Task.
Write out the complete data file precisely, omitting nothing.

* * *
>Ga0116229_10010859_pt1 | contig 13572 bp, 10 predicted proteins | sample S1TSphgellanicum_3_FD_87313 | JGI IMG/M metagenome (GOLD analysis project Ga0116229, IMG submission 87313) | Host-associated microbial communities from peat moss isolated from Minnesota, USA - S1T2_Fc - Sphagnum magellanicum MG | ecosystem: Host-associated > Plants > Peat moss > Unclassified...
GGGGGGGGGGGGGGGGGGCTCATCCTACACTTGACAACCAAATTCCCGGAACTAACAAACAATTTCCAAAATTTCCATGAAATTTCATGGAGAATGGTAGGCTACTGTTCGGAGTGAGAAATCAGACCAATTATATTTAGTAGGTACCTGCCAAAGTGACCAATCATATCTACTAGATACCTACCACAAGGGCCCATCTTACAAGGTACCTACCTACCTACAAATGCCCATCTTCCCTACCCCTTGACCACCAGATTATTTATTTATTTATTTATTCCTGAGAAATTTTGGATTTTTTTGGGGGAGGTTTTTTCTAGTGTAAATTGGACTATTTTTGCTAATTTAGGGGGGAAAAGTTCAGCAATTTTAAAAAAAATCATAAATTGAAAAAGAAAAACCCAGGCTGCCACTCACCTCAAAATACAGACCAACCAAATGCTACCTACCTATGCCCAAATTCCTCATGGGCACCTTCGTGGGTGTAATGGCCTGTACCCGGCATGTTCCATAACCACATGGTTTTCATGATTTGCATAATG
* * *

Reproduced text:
>Ga0116229_10010859_pt1 | contig 13572 bp, 10 predicted proteins | sample S1TSphgellanicum_3_FD_87313 | JGI IMG/M metagenome (GOLD analysis project Ga0116229, IMG submission 87313) | Host-associated microbial communities from peat moss isolated from Minnesota, USA - S1T2_Fc - Sphagnum magellanicum MG | ecosystem: Host-associated > Plants > Peat moss > Unclassified...
GGGGGGGGGGGGGGGGGGCTCATCCTACACTTGACAACCAAATTCCCGGAACTAACAAACAATTTCCAAAATTTCCATGAAATTTCATGGAGAATGGTAGGCTACTGTTCGGAGTGAGAAATCAGACCAATTATATTTAGTAGGTACCTGCCAAAGTGACCAATCATATCTACTAGATACCTACCACAAGGGCCCATCTTACAAGGTACCTACCTACCTACAAATGCCCATCTTCCCTACCCCTTGACCACCAGATTATTTATTTATTTATTTATTCCTGAGAAATTTTGGATTTTTTTGGGGGAGGTTTTTTCTAGTGTAAATTGGACTATTTTTGCTAATTTAGGGGGGAAAAGTTCAGCAATTTTAAAAAAAATCATAAATTGAAAAAGAAAAACCCAGGCTGCCACTCACCTCAAAATACAGACCAACCAAATGCTACCTACCTATGCCCAAATTCCTCATGGGCACCTTCGTGGGTGTAATGGCCTGTACCCGGCATGTTCCATAACCACATGGTTTTCATGATTTGCATAATG